= the process of establishing and developing long term repositories of digital assets for current and future reference by researchers, scientists, and historians, and scholars generally.
"The advent of affordable global digital connectivity of unprecedented scale and scope has created opportunities not only for more effective and efficient research, but also for new, better, faster and previously impossible research. Curation and management, of research results, are seen as the active management and appraisal of digital content during the entire life-cycle of scholarly and scientific interest; and are paramount to reproducibility and re-use for periods longer than 20 years." (http://blogs.uct.ac.za/blog/openingscholarship/2007/10/12/the-1st-african-digital-curation-conference)
"Digital curation seems to be a richer form of curation than its analog equivalent. Here’s what I think it consists of:
Authenticity Veracity Access Relevance Consume-ability Produce-ability
Let me try and explain a little further.
- Authenticity: Confirming the provenance of the item, that it was created by the person or persons claimed. That the person credited wrote the book or article. That the singer or band sang the song. That the actor or director made the movie. And so on and so forth. Traditional media sources were quite used to doing this, and should be able to continue to do this.
- Veracity: Confirming the “truth” of the item, in the sense of the “facts” represented. That the news item has been verified. That the photograph hasn’t been doctored. That the voice hasn’t been dubbed. You know what I mean. Again, something that traditional media are quite used to doing, something they should continue to do.
- Access: Andrew Savikas, in an article in O’Reilly TOC some time ago, mooted the idea of Content As A Service. My takeaway from it was simple. People do not pay for the “content” of a song or clip on iTunes as much as they pay for the convenience of getting to the item quickly and with a minimum of fuss. One could argue that traditional media had a role to make it simple and convenient for us to consume analog content, and that they will be able to adjust to the new world accordingly.
- Relevance: Now it gets a little more interesting, touching on interests and aspirations, on preferences and profiling. Something that the analog world was poor at, something that traditional media didn’t really take up in the digital world. Can be done in many ways, some involving technology, some involving humans. And some involving both. Ad-based relevance is becoming harder and harder to sustain; curation via social networks seems to work, and to work well.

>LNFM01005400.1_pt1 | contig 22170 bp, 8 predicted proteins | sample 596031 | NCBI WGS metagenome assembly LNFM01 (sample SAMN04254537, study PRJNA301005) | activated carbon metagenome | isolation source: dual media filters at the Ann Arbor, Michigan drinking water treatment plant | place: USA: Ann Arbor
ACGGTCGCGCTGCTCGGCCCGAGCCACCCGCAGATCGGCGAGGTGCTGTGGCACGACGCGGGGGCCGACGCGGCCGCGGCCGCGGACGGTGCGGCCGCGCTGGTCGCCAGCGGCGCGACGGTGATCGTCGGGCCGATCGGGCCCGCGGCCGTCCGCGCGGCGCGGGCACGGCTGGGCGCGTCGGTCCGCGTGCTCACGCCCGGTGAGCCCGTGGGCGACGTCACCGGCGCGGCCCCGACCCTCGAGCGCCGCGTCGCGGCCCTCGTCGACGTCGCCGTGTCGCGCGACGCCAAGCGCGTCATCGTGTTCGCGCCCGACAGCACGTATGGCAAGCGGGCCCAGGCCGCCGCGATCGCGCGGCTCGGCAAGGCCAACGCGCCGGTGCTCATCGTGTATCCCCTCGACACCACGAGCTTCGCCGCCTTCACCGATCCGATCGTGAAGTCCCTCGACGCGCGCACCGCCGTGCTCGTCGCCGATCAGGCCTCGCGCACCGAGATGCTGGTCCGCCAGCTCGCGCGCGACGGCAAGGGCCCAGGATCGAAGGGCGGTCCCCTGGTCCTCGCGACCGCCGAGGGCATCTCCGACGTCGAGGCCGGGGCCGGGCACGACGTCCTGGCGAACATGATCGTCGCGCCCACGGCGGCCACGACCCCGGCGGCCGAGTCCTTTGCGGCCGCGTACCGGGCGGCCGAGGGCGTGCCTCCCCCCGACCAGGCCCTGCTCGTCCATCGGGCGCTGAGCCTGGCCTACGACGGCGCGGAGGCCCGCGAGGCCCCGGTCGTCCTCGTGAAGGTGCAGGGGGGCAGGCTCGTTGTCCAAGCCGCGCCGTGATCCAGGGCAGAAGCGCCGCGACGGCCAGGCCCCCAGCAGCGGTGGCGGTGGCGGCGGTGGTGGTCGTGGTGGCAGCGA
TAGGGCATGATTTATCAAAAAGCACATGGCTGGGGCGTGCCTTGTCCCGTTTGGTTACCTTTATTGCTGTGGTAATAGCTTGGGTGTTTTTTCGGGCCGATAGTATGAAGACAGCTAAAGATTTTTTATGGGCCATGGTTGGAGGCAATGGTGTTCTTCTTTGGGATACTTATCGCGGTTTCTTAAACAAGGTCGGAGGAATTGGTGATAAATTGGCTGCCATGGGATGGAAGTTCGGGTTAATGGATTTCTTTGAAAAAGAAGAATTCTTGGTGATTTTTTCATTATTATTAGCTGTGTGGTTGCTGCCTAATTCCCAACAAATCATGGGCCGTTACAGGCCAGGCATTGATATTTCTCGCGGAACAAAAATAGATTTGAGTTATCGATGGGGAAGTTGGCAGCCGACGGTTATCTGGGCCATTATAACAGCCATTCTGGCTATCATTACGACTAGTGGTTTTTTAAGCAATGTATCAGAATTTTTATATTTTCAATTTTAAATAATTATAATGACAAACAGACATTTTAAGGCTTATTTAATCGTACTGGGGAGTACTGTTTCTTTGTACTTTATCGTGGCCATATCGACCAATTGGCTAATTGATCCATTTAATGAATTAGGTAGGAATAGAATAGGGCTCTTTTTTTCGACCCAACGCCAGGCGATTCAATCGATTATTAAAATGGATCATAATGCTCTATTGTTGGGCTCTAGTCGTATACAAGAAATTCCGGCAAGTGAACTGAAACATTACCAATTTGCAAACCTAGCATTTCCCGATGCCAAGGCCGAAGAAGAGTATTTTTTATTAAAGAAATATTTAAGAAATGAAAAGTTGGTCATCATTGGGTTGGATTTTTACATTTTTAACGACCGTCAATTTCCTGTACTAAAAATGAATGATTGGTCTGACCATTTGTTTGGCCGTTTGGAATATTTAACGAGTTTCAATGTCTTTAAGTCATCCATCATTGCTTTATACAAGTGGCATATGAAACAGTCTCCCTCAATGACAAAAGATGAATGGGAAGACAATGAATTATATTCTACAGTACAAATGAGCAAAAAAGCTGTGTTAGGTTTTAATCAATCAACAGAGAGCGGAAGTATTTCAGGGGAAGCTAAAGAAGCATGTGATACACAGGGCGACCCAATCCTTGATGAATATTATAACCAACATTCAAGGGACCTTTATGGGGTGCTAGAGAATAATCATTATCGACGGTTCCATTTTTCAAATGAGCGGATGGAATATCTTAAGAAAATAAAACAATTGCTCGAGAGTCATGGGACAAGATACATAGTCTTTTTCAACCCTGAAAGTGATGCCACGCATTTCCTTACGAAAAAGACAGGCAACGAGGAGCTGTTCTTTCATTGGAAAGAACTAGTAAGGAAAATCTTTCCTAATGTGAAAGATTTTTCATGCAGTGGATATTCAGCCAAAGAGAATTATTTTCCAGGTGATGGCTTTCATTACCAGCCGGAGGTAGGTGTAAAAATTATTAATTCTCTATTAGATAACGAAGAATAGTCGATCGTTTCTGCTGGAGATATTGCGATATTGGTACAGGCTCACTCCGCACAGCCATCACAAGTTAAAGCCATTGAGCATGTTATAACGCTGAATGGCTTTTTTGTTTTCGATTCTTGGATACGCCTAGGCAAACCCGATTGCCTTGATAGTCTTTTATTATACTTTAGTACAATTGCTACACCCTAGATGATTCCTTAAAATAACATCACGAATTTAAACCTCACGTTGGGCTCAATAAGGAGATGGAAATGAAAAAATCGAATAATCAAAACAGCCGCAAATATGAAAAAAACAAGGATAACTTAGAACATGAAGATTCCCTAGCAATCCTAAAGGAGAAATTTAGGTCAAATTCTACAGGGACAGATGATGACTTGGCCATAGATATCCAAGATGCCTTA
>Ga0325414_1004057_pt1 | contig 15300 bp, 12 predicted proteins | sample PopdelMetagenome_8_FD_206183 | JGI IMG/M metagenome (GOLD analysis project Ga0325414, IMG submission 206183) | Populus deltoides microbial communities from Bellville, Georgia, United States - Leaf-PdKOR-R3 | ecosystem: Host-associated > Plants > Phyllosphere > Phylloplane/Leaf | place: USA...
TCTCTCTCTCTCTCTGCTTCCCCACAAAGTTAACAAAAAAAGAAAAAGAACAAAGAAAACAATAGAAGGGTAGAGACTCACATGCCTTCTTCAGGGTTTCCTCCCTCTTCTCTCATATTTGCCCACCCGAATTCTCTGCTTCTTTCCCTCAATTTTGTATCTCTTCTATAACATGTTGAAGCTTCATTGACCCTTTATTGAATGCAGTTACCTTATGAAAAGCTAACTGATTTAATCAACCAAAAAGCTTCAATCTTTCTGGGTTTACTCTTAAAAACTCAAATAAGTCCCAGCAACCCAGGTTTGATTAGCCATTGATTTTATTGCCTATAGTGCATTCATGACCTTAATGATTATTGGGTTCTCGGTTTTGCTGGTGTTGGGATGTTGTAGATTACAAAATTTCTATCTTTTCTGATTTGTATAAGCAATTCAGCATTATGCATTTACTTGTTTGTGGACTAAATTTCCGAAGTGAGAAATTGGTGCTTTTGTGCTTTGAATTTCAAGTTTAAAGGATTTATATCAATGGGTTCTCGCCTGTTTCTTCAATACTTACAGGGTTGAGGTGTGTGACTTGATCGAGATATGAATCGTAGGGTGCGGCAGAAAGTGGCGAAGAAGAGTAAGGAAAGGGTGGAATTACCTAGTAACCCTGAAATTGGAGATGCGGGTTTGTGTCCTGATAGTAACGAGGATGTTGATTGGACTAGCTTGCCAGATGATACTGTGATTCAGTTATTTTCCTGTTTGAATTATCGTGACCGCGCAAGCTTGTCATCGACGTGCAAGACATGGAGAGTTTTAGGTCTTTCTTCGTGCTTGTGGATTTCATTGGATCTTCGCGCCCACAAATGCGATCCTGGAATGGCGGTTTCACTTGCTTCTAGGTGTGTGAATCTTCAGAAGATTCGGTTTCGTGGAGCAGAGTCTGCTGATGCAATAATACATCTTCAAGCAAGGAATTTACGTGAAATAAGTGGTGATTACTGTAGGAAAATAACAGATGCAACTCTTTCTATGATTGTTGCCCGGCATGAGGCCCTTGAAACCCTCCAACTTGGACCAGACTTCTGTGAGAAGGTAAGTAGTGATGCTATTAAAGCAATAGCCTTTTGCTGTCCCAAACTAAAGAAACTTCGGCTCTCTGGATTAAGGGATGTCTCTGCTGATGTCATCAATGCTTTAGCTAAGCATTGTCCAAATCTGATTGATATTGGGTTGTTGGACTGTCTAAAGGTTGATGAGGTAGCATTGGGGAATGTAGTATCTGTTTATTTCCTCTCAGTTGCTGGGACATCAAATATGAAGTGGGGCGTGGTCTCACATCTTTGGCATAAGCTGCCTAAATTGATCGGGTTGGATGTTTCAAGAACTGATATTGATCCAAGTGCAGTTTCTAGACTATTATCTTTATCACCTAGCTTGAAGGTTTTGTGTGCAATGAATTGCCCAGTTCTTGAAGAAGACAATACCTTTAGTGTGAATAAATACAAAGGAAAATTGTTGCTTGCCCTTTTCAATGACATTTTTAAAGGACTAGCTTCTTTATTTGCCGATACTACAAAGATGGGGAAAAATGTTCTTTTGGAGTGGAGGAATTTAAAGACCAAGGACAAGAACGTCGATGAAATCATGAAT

- Consume-ability: This covers a whole shopping-trolley of concepts right now, and I’m going to have to work on it. I use it to mean device-agnostic availability of the digital content, so that I don’t have to use an iPod to listen to music from iTunes. I use it to mean ease of comprehension, whether through the use of visualisation tools like heatmaps or wordles or tag clouds or charts or whatever. I use it to mean tools to simplify (and sometimes even enrich) the content, via translation, via summarising, via hyperlinks, via mashups (especially those that add location or time contexts). I use it to mean the use of tools like Layar and Retroscope. [Incidentally, I plug these technologies completely unashamedly. Both Maarten and Chris are friends, but that's not why I blog about them. I blog about them because they're brilliant!]
- Produce-ability: We’ve only just begun to appreciate a return to the Maker culture, something that people like Tim O’Reilly, Dale Dougherty, Cory Doctorow, Larry Lessig et al have been yelling about for some time now. The industrial-revolution-meets-central-broadcast woolly mammoth of the last 150 years seems incapable of recognising the significance of the small mammals currently underfoot. So that model is destined to go the way of all mammoths. Soon we will look at things in terms of how easy they are to get under the hood of, how easy they are to adapt, mutate, mangle, make something completely new out of. Which is why the rules of engagement will change. Intellectual property rights will be recast. Yes, will. There is no longer a choice, just the illusion of time. It is over. Period.
Production, consumption and distribution of information have already been democratised. There’s no turning back. Curation will go that way. Which means that the very concept of the expert, the professional, the editor, the moderator of all that is great and good, changes." (http://confusedofcalcutta.com/2010/06/06/thinking-about-democratised-curation/)
The evolution of the usage of the (digital) curator meme on the internet, by Grant McCracken:
"Having been a curator once, my ears always perk up at the mention of the term I am pleased that the term has taken on new meanings and new currency, that it has escaped the dusty corners of a museum and gallery world. It and me, both. Still, I wonder what this term is now being asked to mean, and why we should now find it now so compelling and fashionable.
In the "museum" use of the term, curators might as well be called "keepers" and they sometimes are. They are responsible for bodies of object and knowledge. It is their job to see that these bodies are organized, protected, illuminated, and disseminated through publications and exhibits, and otherwise made available to publics popular and scholarly.
Christian Crumlish comes pretty close to this usage when he calls himself a curator of Yahoo's Design Pattern Library. So does, Dwight Blocker Bowers, curator of the Smithsonian National Museum of American History's entertainment collection. Bowers collects things like Archie Bunker's chair and the Maltese Falcon statuette from the 1941 film of the same name. (The latter was recently stolen so I guess we now obliged to say it's in a private collection. Thank God we still have the movie and the poster, as above.)
Steven Addis started a blog called The Curator Effect in 2005. First, a professional photographer and then a marketing consulting, Addis wrote an article for Advertising Age in July of 2007 subtitled: Be a Curator: consumers will seek out products, services that engender trust.